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AT THE EISTEDDFOD. SOME IMPRESSIONS AND REFLEC- TIONS. It was better than the National no matter what anyone says." To Rhos peo pie it is quite unnecessary to point out that this enthusiastic allusion related to their own Eisteddfod. And it was true. On the principle that There's no place like home it may properly be claimed that no Eisteddfod wherever it may be held can be duite so good as that in one's own town, where everybody knows one another —their faults and virtues, their weakness- es, and merits. It is this personal rela- tionship-this knowledge ot the competit- ors and choirs, and the hopes and desires and speculations as to whether so and so will be "on the stage or such and such a party will fall or survive-that makes a good local Eisteddfod much more incerest- ing than any other. And Rhos Eisteddfod was a capital Eisteddfod (writes Obser- ver.") It had the right atmosphere. The sentiment was genuinely Welsh the lan- guage was the language of Gwalia, not as sometimes happens, jacase of half and half" because certain towns are too big or ignorant to feel proud of the beautiful mother-tongue—the excitement and en- thusiasm were typical of the Cymry. Of course one formed impressions of this annual Gala Day. Everywere there was boisterousness and good humour like the full enjoyment of a holiday by tired workers. The crowd was thoroughly Welsh, which means that it was not near- ly so playful as say an English football or racing crowd. The light-hearted gaiety of the sporting English people is notorious. A Welsh crowd is cast in a more serious mould. But its pleasures are possibly deeper because they are associated with more endearing enjoyments. One felt that the Democrat was the ruling power on Monday. He itwas who mada the Eisteddfod pay. Had it not been for the white money of the hon- est black-stained collier the Eisteddfod must have been a great failure. But love of music, art, and culture which are the Welshman's heritage, enjoyed by rich and poor alike, drew him to the competitive arena and all went merrily as marriage bells. I have been to many Eisteddfodau in Wales and England too. But seldom if ever was I so favourably impressed with musical competitions such as those on Mon- day at Rhos. Who selected them IAtJ, not know, but one thing I am certain of, that I taken as a whole they were really delight- j ful, notably the exquisite old-time Madri- gal Come again Sweet Love which the, Adjudicator so deservedly praised. The r^ were naturally some disappointment. The soprano solo was not altogether sat- isfying even when one says that the young singers did their best. The tenor solo, choice as the music was, seemed to be a silent competition, for the singers might I have been heard in a drawing room. In a laree mnrquee they were almost dumb. Pride of place in the choral competitions was given to the Male Voice parties. And here I was convinced that The Pil- grims' Chorus "does more than almost any other Welsh Male voice composition to upset fine baritone soloists. The ma- jority of these floundered hopelessly. It is satisfactory to know however that it is a general complaint. It is perhaps a poser to ask whether the choirs upset the soloists or vice versa. On that point I prefer to keep my own counsel. I Returning to the solos I was more pleased with the contralto competition I than any. It was rich music surtg with admirable taste and feeling. I can recali few such treats. The chairing of the bard always an interesting ceremony becomes almost grotesque when representatives and not the successful bard are honoured and most people must have laughed help- lessly at the blissful content of Mr Coun- cillor Morgan in the curiously false posi- tion in which he found himself. And what of the Eisteddfod itself? Has it fulfilled its real aim ? This is after all the main question, the competitions were excellent; the training was profit able and the honours were deservedly won. But has it produced true manliness —that manliness which makes it a plea- sure for the vanquished to congratulate the victor. Has it taught men and wo- men to bear defeat nobly and to be modest and strong in the hour of triumph ? In short, has it created the splendid chivalry which prompted Mr Cadwaladr Roberts, the conductor of Moelwyn's famous choir to mount the Eisteddfod platform and cordially congratulate the leader of a choir that had beaten his own ? That is the Eisteddfodic spirit. Alas, how few Welsh people are really imbued with it How often do petty jealousies and dis- putes beat down generous impulses and tempt "foreigners" to sneer at the Eis- teddfod and say nasty things about the devil having a big hand in its direction. OBSERVER.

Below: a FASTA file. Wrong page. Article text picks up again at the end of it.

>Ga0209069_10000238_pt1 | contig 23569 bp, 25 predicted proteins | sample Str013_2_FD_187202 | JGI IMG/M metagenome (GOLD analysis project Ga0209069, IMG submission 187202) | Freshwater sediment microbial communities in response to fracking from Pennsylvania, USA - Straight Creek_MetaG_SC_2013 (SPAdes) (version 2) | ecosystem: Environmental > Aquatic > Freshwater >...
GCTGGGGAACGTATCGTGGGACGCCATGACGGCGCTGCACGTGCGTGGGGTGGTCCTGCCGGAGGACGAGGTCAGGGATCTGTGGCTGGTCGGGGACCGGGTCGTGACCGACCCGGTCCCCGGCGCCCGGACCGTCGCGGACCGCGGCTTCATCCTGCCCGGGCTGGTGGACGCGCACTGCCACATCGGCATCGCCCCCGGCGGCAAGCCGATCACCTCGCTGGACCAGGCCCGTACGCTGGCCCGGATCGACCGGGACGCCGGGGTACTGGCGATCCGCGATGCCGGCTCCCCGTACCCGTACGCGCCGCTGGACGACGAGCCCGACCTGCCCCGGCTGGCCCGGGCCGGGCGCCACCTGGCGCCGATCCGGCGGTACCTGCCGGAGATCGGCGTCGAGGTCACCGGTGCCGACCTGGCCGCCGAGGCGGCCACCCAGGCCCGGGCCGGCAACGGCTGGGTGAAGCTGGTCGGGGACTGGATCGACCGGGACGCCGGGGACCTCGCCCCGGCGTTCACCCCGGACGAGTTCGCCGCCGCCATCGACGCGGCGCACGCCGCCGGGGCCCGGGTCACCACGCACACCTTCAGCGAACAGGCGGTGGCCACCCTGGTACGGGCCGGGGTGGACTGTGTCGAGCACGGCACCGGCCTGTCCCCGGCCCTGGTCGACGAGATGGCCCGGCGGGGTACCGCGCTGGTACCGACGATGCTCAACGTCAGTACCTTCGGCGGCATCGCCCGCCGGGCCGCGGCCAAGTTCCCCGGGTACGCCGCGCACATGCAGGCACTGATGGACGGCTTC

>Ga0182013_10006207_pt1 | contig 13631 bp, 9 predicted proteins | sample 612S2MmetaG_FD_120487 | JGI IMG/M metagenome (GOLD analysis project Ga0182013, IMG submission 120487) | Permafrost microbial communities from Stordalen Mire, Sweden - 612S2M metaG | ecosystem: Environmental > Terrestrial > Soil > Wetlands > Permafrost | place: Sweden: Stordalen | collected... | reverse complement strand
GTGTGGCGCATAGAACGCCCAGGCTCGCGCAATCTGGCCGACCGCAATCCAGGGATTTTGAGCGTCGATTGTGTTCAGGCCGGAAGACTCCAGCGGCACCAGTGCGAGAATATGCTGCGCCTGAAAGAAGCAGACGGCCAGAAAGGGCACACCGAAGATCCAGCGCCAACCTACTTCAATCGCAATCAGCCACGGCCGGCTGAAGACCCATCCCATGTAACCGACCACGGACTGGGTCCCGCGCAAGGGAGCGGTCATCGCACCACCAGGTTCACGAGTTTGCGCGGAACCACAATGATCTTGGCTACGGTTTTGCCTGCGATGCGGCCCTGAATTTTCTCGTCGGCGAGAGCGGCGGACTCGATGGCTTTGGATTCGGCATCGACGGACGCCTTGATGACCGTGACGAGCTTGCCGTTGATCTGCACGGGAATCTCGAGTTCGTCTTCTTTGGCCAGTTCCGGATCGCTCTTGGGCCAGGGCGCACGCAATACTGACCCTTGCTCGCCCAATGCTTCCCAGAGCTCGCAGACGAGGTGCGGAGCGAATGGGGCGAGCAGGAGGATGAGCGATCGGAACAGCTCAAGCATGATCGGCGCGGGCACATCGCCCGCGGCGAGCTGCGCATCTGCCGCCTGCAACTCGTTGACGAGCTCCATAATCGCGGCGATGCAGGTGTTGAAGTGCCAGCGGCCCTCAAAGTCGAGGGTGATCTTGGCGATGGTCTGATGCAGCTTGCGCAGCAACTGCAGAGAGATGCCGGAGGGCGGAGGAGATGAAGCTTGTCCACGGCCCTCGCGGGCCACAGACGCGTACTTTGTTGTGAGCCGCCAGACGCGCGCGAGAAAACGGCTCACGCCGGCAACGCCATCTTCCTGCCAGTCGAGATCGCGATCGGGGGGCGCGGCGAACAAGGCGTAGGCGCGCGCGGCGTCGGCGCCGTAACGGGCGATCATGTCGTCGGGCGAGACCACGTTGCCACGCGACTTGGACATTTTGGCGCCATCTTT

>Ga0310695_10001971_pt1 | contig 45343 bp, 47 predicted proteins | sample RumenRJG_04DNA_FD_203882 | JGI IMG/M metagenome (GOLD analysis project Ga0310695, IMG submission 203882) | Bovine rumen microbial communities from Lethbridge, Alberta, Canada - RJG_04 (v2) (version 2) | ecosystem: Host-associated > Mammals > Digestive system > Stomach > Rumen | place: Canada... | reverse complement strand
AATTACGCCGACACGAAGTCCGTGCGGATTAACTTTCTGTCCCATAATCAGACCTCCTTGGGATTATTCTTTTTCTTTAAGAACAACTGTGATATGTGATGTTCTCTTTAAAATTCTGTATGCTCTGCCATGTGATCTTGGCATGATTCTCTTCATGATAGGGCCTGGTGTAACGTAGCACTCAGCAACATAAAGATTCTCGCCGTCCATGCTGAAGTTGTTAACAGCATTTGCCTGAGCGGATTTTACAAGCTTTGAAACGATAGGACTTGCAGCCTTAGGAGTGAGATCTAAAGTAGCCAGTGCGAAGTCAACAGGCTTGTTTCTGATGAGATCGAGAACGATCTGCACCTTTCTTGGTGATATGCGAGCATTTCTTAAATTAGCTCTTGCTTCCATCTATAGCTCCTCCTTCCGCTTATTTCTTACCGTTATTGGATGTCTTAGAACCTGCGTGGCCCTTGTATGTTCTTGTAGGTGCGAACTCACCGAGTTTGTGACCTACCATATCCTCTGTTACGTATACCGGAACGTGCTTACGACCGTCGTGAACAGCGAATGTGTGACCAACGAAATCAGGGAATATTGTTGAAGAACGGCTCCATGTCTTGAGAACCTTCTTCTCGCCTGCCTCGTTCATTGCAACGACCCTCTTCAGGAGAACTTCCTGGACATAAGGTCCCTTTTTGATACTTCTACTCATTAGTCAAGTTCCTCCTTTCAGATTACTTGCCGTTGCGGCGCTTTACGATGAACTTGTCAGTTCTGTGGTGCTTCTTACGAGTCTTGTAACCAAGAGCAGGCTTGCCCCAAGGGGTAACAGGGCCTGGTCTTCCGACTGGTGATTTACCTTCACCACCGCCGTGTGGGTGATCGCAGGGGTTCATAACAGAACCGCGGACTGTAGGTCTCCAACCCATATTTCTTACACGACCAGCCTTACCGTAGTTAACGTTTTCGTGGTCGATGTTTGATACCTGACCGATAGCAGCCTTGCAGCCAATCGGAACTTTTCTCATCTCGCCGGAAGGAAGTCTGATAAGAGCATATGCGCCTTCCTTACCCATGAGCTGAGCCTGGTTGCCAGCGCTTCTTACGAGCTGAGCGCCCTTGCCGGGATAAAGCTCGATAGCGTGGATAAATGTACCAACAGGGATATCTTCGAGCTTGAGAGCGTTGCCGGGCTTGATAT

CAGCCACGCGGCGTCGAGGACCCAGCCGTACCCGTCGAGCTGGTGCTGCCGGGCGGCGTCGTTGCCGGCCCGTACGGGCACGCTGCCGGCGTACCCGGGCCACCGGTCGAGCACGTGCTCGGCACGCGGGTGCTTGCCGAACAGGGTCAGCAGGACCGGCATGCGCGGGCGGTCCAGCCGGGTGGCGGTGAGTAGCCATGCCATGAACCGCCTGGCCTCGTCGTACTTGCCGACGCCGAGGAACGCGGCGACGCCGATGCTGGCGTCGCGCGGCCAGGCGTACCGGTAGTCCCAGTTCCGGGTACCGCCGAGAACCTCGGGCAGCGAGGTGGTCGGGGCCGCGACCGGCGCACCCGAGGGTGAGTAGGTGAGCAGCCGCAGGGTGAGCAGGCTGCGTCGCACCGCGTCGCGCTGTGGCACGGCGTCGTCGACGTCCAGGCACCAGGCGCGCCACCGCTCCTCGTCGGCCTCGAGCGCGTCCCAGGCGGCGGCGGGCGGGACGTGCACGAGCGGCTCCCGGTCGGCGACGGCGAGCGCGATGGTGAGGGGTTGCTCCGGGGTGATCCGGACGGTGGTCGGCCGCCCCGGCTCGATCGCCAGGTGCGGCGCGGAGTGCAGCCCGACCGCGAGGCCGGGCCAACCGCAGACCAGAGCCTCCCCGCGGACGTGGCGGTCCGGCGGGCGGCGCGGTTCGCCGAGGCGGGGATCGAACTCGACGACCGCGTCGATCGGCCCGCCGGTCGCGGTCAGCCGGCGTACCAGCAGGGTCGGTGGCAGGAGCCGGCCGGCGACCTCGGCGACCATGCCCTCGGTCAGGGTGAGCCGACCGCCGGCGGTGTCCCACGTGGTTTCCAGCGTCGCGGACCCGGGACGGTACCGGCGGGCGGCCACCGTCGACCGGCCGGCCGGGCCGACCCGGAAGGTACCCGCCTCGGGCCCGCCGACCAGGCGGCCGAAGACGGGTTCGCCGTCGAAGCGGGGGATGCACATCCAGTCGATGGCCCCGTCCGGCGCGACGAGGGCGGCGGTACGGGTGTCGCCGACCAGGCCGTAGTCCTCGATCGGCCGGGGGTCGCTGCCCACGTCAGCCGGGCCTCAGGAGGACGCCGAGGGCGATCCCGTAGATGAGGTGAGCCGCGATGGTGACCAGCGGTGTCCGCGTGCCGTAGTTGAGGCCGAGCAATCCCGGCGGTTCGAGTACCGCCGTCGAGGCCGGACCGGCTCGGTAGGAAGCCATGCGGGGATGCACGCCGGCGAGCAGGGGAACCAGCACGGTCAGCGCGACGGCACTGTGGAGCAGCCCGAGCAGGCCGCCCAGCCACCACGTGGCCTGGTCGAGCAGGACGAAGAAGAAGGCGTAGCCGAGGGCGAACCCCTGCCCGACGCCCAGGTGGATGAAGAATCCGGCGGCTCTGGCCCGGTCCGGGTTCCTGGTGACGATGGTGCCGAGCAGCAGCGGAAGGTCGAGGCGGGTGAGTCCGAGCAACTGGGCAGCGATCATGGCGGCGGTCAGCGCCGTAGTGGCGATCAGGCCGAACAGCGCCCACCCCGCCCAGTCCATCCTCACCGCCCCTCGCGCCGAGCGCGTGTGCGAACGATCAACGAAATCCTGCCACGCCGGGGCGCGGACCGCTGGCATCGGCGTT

The Denbighshire Territorial^

I, "The London and: Midland…


Adjudication of Rhos Silver…

Free Church Council.

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